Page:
"The more youngsters who have had the training, the more likely

it will be that there will be a whole group to speak up and say, `We

don’t find that acceptable,’" he explains.

"We also train the youngsters in how to affirm each other for

who they are, including their difference. In one of our self-affirmation

exercises, you pick an alliterative, affirming name. Mine is `Beautiful

Bob,’ for example. It may sound funny at first, but when you say it

often enough, you begin to internalize it."

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New Jersey Cease Fire

The Coalition for Peace Action also works closely with New Jersey

Cease Fire on gun control. "Most recently we’ve been working very

hard on the childproof handgun bill, which is currently bogged down

in committee. We also worked on preserving New Jersey’s assault weapons

ban and on the Brady Bill. It’s terribly ironic, because clearly a

piece of this school crisis is the easy access to guns. When I was

growing up in Los Angeles, you’d have a rumble or a fist fight. But

you would never have this kind of mass killing."

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Babatunde Olatunji

Returning to the topic of violence and international politics, the

upcoming Concert for Peace is not so distant in spirit, and its proceeds

benefit the Peace Action Education Fund. The concert’s star performer,

Nigerian-born drummer Babatunde Olatunji, first came to the U.S.

in the 1950s to pursue a career in the diplomatic service. At New

York University, he created a small drumming and dance group, but

as he met more and more Americans, both black and white, he was appalled

at their misconceptions and ignorance about Africa. Eventually, he

concluded that the best way to enhance understanding of his country

was to expose the world at large to its culture through music and

dance.

Abandoning his studies, Olatunji established a Center for African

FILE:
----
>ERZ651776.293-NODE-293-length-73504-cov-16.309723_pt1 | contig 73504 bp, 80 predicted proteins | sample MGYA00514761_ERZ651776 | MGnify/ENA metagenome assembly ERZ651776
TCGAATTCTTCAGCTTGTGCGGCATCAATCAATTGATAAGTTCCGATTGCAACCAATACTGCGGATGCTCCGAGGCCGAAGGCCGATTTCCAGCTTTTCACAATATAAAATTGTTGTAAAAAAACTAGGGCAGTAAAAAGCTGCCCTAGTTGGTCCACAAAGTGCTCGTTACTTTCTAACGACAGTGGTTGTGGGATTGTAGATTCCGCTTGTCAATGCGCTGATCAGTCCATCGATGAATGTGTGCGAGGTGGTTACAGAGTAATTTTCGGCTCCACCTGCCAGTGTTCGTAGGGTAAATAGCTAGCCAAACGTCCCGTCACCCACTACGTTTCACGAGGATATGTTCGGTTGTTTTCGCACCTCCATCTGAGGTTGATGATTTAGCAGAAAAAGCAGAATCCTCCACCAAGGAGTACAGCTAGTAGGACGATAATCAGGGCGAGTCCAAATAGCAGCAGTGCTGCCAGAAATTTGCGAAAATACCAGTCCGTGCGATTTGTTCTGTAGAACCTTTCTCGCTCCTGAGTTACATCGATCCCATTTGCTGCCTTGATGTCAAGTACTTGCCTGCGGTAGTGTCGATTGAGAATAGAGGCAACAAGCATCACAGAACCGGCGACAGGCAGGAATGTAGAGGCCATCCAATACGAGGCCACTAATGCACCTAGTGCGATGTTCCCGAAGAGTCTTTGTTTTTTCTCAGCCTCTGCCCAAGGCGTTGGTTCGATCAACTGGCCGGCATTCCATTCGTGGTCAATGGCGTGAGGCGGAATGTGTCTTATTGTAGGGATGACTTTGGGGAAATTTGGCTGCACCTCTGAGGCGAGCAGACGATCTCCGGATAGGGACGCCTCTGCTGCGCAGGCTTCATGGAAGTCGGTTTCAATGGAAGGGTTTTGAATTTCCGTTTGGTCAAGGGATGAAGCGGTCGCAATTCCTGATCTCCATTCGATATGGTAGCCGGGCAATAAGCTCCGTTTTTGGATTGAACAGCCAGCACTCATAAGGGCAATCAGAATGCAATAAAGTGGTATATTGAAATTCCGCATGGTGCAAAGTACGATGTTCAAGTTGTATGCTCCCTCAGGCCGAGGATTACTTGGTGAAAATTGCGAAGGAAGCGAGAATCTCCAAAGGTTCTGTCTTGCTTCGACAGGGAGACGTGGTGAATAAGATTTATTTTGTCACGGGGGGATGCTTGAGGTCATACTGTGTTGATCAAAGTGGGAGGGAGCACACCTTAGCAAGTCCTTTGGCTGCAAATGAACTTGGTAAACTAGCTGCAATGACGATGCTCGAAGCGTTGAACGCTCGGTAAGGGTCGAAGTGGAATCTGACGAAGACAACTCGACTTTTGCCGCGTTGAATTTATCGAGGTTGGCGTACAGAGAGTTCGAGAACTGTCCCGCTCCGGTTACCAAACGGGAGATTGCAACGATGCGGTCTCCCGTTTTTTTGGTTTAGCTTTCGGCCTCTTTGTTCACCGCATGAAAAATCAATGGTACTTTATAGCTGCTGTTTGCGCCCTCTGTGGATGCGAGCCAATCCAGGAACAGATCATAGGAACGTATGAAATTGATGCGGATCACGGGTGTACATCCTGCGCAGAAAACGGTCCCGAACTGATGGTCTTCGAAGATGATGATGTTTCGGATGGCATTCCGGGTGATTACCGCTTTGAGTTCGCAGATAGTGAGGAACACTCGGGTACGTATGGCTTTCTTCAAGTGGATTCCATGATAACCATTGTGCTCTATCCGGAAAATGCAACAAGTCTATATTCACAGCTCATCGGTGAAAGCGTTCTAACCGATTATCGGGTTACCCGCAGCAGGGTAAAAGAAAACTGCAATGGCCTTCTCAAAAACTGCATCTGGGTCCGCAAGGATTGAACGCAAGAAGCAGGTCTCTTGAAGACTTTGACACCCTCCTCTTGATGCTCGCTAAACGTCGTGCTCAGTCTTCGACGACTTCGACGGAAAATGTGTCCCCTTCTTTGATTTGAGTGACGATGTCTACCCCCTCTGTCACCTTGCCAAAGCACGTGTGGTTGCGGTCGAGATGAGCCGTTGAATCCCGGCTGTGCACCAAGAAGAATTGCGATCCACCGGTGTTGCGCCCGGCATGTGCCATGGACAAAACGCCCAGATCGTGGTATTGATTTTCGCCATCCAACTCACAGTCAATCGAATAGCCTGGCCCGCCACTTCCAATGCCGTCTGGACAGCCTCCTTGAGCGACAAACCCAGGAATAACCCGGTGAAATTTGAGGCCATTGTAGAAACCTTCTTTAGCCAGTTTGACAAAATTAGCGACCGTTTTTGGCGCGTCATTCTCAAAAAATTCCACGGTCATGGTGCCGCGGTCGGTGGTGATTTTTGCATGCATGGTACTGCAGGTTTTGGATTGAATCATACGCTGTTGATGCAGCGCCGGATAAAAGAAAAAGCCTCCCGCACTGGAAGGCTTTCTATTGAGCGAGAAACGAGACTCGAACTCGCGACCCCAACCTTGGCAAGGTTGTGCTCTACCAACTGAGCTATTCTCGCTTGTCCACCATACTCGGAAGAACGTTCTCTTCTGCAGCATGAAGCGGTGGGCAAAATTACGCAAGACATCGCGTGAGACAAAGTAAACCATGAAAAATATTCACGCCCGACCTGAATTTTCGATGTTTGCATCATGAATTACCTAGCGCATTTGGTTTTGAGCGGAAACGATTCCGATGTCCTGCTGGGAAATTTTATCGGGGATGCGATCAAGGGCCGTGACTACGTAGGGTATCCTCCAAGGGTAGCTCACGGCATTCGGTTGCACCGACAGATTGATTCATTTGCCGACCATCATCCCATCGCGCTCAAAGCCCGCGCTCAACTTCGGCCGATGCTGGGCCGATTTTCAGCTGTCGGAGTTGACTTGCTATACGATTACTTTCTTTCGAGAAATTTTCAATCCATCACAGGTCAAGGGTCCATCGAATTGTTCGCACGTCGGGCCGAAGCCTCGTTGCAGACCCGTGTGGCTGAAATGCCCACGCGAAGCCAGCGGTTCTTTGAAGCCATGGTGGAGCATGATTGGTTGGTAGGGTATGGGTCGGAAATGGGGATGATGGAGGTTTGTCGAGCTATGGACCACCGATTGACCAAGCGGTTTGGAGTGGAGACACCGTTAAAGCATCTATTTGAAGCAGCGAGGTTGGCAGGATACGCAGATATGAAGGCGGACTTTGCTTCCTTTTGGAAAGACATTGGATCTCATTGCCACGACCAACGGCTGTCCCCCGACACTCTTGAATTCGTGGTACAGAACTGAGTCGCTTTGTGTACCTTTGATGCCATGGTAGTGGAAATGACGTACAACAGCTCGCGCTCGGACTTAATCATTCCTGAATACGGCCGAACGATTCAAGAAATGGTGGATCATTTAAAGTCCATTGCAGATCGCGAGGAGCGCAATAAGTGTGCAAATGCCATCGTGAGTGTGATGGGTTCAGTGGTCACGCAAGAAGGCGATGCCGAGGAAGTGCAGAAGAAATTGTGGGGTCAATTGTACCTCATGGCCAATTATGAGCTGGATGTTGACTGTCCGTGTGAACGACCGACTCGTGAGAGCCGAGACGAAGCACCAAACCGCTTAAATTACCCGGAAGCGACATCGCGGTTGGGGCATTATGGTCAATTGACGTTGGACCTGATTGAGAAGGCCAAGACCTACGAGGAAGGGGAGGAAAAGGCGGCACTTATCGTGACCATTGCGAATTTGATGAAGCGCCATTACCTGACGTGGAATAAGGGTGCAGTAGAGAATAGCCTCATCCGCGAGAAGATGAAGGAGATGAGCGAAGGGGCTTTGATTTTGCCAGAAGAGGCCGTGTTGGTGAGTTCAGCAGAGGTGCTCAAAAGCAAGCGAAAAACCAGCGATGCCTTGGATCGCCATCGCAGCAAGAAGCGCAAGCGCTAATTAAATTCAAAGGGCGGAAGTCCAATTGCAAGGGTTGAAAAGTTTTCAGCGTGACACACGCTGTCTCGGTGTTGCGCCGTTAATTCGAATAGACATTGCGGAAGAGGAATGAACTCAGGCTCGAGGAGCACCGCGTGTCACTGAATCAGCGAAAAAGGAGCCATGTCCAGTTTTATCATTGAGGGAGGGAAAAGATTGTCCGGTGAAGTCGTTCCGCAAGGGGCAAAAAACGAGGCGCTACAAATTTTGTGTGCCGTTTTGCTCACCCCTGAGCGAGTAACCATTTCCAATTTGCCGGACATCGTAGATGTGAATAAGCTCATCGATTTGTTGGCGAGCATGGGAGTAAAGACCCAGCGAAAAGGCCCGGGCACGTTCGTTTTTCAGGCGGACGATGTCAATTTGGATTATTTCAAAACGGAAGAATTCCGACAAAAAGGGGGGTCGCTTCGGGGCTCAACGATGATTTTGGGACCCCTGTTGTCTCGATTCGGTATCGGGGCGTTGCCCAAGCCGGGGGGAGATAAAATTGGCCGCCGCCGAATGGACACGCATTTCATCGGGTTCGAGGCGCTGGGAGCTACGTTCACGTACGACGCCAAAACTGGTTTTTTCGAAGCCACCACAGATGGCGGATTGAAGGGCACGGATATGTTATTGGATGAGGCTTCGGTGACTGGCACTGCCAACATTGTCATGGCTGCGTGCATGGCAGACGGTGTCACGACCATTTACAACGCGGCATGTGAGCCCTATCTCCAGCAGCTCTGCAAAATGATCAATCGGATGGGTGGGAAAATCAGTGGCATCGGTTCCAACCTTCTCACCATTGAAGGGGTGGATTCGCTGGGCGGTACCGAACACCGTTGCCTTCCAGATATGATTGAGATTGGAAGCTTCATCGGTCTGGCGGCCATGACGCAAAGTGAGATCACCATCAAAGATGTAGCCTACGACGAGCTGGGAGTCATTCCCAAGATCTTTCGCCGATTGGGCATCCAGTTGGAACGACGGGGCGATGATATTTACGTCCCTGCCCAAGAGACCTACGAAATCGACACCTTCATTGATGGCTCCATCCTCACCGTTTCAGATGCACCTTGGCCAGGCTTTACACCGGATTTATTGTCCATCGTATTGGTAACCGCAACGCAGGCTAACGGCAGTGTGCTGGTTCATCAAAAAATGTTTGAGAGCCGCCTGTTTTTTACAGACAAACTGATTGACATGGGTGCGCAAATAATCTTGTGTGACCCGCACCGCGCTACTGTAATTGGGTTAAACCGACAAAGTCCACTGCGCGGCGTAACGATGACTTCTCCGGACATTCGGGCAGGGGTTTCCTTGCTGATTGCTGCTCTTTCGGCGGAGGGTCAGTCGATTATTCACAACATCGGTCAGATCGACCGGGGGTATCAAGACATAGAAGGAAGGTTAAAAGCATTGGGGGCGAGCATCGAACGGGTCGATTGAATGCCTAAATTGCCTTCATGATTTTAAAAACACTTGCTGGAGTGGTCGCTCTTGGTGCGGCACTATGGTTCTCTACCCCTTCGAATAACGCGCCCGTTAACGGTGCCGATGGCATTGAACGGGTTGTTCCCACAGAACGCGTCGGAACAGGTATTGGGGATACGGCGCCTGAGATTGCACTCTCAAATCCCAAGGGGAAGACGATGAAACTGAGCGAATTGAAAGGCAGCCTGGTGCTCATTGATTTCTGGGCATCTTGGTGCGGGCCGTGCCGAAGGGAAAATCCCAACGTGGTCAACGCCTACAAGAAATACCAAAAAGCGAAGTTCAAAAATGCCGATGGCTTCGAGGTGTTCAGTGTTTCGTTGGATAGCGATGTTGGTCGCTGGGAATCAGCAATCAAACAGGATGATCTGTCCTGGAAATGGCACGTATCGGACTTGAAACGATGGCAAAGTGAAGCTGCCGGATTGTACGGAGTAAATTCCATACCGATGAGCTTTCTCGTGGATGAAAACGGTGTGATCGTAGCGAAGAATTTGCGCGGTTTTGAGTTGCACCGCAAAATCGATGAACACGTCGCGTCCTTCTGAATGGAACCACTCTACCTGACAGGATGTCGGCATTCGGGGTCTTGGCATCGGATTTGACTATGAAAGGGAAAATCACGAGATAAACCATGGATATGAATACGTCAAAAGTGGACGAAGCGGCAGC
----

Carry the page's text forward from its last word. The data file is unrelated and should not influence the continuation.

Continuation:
Culture in Harlem to share African dance, music, language, folklore,

and history. His 1959 recording, "Drums of Passion," became

an unprecedented smash hit, the first album to bring African music

to Western ears. And his long career has paved the way for many of

today’s popular African musicians.

Moore acknowledges that Kosovo today represents a difficult situation

that has defied diplomatic solutions. "At the same time, I think

there were opportunities lost," he says. "Our ambassador to

Yugoslavia was telling a year ago, we need to get Russia involved,

but the impeachment thing was all that was on everyone’s mind. When

you have a situation of genocide against an ethnic group, you cannot

do nothing.

"At the same time, NATO bombing seems to be taking a bad situation

and making it worse. It has escalated the violence, causing thousands

of deaths and tens of thousands of refugees, it has intensified the

ethnic cleansing campaign, and destabilized the region.

"We aren’t taking a pacifist alternative to this, although we

emphasize using diplomacy and settlement, using Russia and Greece

in the process. We’re saying that the United Nations should be the

proper instrument for dealing with this crisis."

— Nicole Plett

Concert for Peace, Coalition for Peace Action, Nassau

Presbyterian Church, Nassau Street, 609-924-5022. Babatunde Olatunji

with Jennie Avila. Sponsor tickets are $100; patron tickets are $60;

concert admissions are $20 or $30. Saturday, May 1, 8 p.m.